Most astronomical and physical terms are defined in a simple way, but they sometimes require modification, to achieve greater precision. For most purposes, there is no reason for a member of the general public to be aware of such modifications. Occasionally, however, this can lead to confusion. For example, the Astronomical Unit was originally meant to be the semi-major axis of the Earth's orbit, but the actual size of the orbit is 1.00000013 AU, which is the same as "one" AU to 7-digit accuracy, but not exactly the same.
The reason for this is that in calculations of the orbital motions of the planets it is helpful to use a number, called the Gaussian gravitational constant, which is equal to the average daily angular motion of the Earth around the Sun, expressed in radians per day. Even in the 19th century, this number could be measured with great accuracy, but as time went on it became possible to measure the motion of the Earth still more accurately, and the average motion was found to be very slightly less than the amount originally used to define the Gaussian gravitational constant.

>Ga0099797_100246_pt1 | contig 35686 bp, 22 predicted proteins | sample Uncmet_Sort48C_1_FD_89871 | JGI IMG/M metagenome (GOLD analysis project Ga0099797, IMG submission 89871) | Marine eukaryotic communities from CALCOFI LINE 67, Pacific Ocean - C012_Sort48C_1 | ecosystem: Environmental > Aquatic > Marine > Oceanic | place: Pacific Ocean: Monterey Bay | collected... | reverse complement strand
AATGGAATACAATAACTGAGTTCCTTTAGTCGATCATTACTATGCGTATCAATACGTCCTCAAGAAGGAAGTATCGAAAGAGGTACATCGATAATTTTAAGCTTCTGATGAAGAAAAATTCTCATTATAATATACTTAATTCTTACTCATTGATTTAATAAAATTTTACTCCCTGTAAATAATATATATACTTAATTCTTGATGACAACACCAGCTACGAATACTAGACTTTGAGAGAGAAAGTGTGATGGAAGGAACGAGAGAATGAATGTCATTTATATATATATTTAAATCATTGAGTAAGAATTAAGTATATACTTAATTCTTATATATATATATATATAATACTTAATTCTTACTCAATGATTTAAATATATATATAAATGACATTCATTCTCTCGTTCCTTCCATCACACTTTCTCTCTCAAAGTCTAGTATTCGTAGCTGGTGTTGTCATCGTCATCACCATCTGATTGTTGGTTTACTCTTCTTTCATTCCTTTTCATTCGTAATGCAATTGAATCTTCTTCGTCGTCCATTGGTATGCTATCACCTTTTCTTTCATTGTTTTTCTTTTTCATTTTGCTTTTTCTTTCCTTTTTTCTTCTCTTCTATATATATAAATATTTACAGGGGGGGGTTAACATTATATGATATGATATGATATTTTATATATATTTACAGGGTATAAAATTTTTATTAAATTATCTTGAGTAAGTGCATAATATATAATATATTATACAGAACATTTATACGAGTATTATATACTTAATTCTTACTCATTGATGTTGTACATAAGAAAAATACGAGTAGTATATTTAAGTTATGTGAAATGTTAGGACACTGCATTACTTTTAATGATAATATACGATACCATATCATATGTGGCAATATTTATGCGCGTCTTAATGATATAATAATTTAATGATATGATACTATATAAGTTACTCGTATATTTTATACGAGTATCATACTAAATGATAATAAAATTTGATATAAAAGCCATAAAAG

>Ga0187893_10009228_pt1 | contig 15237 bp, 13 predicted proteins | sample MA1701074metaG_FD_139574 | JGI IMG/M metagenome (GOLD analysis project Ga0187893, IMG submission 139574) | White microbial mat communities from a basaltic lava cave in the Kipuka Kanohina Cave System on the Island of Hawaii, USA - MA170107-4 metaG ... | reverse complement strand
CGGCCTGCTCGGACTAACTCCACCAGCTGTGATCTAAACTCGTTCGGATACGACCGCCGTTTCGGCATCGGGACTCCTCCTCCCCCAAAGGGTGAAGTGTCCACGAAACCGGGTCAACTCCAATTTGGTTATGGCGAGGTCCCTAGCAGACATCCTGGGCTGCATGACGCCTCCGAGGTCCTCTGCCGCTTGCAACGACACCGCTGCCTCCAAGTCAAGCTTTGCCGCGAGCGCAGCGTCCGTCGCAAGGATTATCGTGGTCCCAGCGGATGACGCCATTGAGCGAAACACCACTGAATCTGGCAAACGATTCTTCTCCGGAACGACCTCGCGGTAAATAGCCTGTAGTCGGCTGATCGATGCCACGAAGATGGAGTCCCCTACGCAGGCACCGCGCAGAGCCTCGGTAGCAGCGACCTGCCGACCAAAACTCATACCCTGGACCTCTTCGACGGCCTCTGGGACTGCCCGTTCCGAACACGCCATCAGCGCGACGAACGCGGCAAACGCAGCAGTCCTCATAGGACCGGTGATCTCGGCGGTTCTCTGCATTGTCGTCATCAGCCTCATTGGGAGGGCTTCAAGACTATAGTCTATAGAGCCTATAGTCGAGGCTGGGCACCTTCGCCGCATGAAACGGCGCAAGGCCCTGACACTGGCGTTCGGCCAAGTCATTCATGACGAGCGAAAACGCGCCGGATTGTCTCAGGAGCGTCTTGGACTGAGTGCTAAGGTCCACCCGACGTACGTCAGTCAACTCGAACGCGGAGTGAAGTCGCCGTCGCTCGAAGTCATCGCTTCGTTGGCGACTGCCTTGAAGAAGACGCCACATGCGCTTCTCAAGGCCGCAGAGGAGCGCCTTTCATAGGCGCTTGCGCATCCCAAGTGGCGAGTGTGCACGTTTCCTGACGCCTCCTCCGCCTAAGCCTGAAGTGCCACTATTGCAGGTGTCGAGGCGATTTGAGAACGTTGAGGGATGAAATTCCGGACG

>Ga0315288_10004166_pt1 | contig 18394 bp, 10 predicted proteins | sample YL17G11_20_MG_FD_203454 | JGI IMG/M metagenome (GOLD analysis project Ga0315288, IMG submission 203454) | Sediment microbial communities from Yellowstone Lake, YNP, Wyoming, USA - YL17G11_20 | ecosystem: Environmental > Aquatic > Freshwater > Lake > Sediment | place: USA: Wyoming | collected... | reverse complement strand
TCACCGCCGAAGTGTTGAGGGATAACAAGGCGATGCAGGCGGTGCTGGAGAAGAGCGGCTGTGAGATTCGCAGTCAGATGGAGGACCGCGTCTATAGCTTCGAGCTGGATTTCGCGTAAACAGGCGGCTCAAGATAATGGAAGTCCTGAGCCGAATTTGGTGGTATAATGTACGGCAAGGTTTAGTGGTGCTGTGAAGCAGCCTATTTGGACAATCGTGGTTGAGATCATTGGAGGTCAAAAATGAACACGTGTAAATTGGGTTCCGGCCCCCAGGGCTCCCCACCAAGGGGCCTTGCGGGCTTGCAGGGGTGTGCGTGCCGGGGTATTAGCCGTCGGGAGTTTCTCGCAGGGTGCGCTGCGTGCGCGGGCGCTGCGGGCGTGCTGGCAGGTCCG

One solution to the problem raised by this very small error would be to keep the AU equal to the semi-major axis of the Earth's orbit, and change the Gaussian gravitational constant to a more accurate value. But doing that would require redoing all previous orbital calculations, and particularly at a time when such calculations were done by hand, that was a painful prospect. Worse yet, if that method were used to take care of the problem, any further improvement in measuring the Earth's motion would require still further recalculations. It was therefore deemed preferable to say that while the AU was, in principle, the size of the Earth's orbit, for precise calculations the AU was to be redefined as the radius of a circular orbit whose average daily motion was equal to the Gaussian gravitational constant, and the numerical size of the Earth's orbit was changed to whatever it had to be (currently, 1.00000013 AU), to make the new definition of the AU correct.